When you remember that men are from Mars and women are from Venus, everything can be explained," wrote John Gray, in the introduction to his infamous book.
Every so often, we get one of those 'Men Are From Mars, Women Are From Venus' moments, when the sexes are split right down the middle on an issue.
This split is seen again in a new study by computing guru Stephen Wolfram.
Using the personal analytics of more than a million Facebook users, recording the statuses, likes and interests they posted on their profiles, Wolfram has created a detailed picture of Joe and Jane Bloggs and their hobbies. The result? The genders are almost totally divided when it comes to hobbies and interests.
We all have anecdotal impressions about typical hobbies for men and women.
Men are more likely to spend hours happily absorbed in car or motorbike maintenance, light aircraft piloting, reading sci-fi, tweaking their sound systems, playing computer games, or programming.
Women are more likely to spend their time happily immersed in coffee mornings, or dinner parties, counselling friends on relationship problems, or caring for friends, neighbours, or pets.
This latest study shows how men and women develop new interests as they mature – and how the genders are very divided.
Men typically talk more about sports and technology than women – and, surprisingly, they also talk more about movies, television and music.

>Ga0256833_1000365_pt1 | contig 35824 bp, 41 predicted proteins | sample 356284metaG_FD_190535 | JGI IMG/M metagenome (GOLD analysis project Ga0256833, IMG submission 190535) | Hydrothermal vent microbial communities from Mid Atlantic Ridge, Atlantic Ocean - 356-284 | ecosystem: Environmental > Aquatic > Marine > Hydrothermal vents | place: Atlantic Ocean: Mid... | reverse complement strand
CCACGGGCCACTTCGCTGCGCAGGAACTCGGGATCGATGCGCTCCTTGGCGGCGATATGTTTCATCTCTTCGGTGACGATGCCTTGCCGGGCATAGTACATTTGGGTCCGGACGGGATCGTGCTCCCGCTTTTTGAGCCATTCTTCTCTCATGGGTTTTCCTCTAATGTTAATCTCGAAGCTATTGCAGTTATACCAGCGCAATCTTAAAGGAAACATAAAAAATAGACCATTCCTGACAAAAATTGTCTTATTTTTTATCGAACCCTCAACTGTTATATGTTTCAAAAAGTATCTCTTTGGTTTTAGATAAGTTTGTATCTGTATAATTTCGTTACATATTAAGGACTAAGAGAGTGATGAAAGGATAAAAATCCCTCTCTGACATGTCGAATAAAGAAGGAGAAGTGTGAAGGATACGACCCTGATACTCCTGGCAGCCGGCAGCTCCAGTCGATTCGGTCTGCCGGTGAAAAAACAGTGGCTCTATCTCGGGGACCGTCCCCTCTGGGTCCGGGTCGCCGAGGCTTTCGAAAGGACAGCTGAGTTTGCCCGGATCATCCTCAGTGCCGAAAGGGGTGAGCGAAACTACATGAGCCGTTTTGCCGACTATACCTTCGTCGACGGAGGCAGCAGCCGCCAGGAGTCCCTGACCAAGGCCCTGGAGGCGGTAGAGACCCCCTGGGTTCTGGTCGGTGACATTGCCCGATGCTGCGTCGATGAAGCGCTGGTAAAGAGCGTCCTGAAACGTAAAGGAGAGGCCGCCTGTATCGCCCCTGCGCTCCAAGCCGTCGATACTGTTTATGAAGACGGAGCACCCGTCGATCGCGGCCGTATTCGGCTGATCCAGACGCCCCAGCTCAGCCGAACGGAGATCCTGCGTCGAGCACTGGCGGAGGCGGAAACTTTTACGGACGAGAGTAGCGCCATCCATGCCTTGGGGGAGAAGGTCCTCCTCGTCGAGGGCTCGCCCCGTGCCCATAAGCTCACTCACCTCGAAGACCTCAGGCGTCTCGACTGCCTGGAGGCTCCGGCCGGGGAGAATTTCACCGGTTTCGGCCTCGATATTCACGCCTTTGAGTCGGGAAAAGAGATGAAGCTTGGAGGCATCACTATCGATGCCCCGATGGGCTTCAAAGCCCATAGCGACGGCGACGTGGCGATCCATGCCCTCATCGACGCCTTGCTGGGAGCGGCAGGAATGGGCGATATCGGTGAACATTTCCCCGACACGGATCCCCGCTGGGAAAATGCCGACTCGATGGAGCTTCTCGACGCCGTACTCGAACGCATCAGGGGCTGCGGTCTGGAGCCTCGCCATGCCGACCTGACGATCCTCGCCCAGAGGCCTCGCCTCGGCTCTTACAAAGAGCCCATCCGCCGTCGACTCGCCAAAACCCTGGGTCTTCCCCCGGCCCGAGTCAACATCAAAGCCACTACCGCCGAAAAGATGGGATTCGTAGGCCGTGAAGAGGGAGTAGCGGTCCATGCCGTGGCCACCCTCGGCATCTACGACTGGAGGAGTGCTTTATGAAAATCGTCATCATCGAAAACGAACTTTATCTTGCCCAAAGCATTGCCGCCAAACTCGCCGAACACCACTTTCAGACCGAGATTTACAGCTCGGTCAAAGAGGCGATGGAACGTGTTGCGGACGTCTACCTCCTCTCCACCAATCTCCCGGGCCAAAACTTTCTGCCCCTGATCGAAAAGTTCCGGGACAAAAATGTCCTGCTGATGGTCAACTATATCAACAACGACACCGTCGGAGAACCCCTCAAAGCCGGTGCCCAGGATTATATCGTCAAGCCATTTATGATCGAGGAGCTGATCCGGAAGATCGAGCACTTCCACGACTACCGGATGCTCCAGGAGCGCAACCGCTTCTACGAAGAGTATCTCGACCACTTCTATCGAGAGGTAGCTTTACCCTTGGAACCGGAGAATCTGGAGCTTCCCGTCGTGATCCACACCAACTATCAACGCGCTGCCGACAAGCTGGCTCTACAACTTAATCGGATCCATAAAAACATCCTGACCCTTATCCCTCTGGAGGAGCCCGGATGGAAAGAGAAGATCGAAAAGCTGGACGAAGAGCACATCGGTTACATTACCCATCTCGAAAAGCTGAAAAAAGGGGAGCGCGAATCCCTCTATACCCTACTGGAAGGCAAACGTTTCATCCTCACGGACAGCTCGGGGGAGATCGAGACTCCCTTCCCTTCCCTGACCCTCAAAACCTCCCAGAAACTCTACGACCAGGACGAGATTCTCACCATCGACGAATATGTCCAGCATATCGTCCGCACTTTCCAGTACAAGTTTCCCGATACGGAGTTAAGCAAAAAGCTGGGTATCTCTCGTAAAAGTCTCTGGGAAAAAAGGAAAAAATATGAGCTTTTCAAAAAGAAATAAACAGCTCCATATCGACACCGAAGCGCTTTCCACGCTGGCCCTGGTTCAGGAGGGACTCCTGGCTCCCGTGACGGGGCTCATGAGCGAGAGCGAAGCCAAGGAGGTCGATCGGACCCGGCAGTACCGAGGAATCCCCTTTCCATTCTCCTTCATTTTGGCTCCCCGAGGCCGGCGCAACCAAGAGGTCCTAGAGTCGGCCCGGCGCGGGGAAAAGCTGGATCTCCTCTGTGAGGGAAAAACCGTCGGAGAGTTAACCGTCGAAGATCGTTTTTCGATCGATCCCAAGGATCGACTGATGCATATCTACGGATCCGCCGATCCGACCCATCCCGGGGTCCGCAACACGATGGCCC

And men start to shift their focus away from the workplace after age 30, while women don't do so until eight years later.
If middle-aged, a failsafe topic for any audience is the weather – a key interest for most people as they settle into middle age.
Now we know why marriages don't last anymore: couples are too close in age. It's not that the sexes don't share interests, but that they peak at different times.
Women might be into books at 22, but men not until they're 50.
Fashion sense for both starts early, at just 16, and politics later on at around 60, but more often female interest in something crests well ahead of men.
Says Wolfram: "Some of this is almost depressingly stereotypical. And most of it isn't terribly surprising to anyone who's known a reasonable diversity of people of different ages."
So what's causing this?
Well, there has always been a divide in the toys we give children to play with. It's a dichotomy of the sparkly tiara versus the microscope.
Increasingly, though, parents and their children have been demanding a change in the way toys are marketed.
Just last week, Merida, a new doll in the Disney Princess line-up, caused buckets of controversy. Merida's strong, positive portrayal of young womanhood in recent movie, Brave, had made her a unique Disney princess.
But she was given an extreme makeover that hyper-sexualised her teen looks.
A petition at change.org already has more than 120,000 signatures.
The potency of early learning means that what children learn early on, often through their toys, has a huge impact on what they become capable of later in life.
By imposing these categories on children through the options we give them, we put limits on what they might become.
Why would we want to limit the scope of possibility?